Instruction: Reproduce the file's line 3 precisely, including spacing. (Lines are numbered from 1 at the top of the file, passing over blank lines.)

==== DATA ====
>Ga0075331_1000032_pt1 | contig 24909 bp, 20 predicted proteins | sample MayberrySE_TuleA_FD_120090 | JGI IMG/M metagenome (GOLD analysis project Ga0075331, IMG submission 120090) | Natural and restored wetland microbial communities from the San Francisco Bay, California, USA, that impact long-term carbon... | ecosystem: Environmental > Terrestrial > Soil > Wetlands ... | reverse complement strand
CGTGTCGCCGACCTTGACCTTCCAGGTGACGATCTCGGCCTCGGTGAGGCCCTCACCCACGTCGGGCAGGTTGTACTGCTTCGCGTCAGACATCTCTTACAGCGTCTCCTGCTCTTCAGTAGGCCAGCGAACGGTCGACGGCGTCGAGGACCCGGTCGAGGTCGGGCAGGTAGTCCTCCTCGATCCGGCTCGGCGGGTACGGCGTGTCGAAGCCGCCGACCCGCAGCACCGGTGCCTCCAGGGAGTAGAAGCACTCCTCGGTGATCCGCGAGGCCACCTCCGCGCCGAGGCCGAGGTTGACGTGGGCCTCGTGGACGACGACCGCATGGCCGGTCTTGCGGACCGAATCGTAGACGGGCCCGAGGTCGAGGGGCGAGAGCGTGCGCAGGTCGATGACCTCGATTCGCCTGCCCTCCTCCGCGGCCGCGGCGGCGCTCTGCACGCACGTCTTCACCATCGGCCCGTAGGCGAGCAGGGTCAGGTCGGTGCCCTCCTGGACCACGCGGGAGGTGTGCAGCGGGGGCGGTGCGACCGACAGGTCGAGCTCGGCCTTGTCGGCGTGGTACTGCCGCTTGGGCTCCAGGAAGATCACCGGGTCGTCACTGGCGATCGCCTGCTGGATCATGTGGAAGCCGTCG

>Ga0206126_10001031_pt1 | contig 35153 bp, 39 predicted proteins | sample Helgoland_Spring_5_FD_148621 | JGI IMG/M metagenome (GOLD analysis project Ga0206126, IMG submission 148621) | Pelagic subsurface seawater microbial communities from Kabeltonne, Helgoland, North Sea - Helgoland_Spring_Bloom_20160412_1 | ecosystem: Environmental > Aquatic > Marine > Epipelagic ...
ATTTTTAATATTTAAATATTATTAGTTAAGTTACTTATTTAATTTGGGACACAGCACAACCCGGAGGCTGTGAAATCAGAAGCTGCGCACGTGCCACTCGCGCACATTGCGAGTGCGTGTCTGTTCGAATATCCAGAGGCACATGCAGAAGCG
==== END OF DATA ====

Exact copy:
>Ga0206126_10001031_pt1 | contig 35153 bp, 39 predicted proteins | sample Helgoland_Spring_5_FD_148621 | JGI IMG/M metagenome (GOLD analysis project Ga0206126, IMG submission 148621) | Pelagic subsurface seawater microbial communities from Kabeltonne, Helgoland, North Sea - Helgoland_Spring_Bloom_20160412_1 | ecosystem: Environmental > Aquatic > Marine > Epipelagic ...